CHAPTER XV.

Of the arrival of the high and mighty King Gustavus Adolphus, and what

befel thereat.

MEANWHILE I finished my carmen in metrum elegiacum, which my daughter transcribed (seeing that her handwriting is fairer than mine) and diligently learned, so that she might say it to his Majesty. Item, her clothes were gotten ready, and became her purely; and on Monday she went up to the Streckelberg, although the heat was such that the crows gasped on the hedges : for she wanted to gather flowers for a garland she designed to wear, and which was also to be blue and yellow. Towards evening she came home with her apron filled with all manner of flowers; but her hair was quite wet, and hung all matted about her shoulders. (My God, my God, was every thing to come together to destroy me, wretched man that I am!) I asked, therefore, where she had been that her hair was so wet and matted; whereupon she answered that she had gathered flowers round the Kölpin,* and from thence she had gone down to the seashore, where she had bathed in the sea, seeing that it was very hot and no one could see her. Thus, said she, jesting, she should appear before his Majesty to-morrow doubly a clean maid. This displeased me at the time, and I looked grave, although I said nought.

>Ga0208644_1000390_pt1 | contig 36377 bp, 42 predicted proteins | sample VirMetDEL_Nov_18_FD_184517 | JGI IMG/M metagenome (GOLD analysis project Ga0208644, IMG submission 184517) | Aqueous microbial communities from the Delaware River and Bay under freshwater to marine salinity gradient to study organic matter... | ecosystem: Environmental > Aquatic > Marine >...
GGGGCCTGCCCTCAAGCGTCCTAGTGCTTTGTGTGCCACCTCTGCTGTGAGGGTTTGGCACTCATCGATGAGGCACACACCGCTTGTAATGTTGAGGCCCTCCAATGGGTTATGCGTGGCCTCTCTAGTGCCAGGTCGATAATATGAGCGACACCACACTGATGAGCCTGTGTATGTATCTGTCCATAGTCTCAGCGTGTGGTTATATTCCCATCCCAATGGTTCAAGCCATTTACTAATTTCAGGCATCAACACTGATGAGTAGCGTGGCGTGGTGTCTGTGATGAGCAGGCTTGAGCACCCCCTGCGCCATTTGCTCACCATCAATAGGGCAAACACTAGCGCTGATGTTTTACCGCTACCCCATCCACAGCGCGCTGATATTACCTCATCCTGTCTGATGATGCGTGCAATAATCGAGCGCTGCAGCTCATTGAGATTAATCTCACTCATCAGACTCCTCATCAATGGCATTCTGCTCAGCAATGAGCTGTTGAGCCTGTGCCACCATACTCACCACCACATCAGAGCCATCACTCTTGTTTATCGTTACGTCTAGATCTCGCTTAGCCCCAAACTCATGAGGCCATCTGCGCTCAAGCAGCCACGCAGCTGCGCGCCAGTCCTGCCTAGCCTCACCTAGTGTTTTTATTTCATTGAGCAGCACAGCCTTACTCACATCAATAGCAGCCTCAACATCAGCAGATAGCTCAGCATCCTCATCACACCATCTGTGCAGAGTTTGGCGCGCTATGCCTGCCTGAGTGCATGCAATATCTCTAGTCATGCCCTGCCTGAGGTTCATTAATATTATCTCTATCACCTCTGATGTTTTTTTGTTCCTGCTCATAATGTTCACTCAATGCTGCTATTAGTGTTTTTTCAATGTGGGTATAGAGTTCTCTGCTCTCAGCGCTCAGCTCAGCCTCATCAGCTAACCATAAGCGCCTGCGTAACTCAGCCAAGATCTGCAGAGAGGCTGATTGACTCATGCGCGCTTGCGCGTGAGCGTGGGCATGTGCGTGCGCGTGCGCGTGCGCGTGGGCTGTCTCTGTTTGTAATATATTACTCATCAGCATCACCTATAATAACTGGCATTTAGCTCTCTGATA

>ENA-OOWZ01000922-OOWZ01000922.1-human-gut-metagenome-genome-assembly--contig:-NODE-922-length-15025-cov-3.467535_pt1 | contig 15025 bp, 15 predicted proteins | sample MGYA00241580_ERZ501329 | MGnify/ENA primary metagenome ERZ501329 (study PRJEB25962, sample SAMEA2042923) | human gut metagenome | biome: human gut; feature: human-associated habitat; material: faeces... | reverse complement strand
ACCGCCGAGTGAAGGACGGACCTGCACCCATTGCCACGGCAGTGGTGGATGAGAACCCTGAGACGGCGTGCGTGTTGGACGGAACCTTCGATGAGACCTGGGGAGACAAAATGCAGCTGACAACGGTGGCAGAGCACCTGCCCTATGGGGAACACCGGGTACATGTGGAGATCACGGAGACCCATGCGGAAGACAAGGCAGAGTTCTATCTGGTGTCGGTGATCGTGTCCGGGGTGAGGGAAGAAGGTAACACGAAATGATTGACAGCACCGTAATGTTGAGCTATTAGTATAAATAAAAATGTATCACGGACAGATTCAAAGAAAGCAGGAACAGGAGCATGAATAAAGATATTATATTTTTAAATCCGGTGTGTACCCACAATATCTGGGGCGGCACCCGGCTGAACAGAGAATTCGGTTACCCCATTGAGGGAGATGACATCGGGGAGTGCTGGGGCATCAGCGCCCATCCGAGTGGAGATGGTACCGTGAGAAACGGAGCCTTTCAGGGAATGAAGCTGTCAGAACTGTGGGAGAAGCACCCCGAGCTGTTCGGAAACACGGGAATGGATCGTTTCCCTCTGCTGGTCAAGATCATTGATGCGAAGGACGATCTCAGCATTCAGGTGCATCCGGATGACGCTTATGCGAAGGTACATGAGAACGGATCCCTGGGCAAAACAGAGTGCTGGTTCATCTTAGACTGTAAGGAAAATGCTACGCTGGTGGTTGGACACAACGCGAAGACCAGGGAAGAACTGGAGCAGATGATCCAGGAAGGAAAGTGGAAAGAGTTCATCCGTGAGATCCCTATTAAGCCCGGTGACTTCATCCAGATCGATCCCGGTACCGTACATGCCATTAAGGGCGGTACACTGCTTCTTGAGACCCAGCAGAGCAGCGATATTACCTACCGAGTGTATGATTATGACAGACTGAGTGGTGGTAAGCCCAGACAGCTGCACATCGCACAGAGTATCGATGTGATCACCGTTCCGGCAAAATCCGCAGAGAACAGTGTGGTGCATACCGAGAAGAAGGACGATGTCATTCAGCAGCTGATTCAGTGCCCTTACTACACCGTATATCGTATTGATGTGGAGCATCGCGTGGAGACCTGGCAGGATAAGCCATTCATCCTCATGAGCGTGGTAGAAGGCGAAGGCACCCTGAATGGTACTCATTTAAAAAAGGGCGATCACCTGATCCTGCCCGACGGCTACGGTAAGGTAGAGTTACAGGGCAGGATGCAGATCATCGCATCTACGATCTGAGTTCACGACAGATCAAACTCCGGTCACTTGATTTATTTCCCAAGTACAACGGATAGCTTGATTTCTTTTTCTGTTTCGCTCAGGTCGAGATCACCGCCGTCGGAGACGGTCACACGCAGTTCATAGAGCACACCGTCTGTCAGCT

Next morning at six o'clock all the people were already at the Giant's Stone, men, women,

and children. Summa, every body that was able to walk was there. At eight o'clock my daughter was already dressed in all her bravery, namely, a blue silken gown, with a yellow apron and kerchief, and a yellow hair-net, with a garland of blue and yellow flowers round her head. It was not long before my young lord arrived, finely dressed, as became a nobleman. He wanted to enquire, as he said, by which road I should go up to the Stone with my daughter, seeing that his father, Hans von Nienkerken, item Wittich Appelmann, and the

* A small lake near the sea.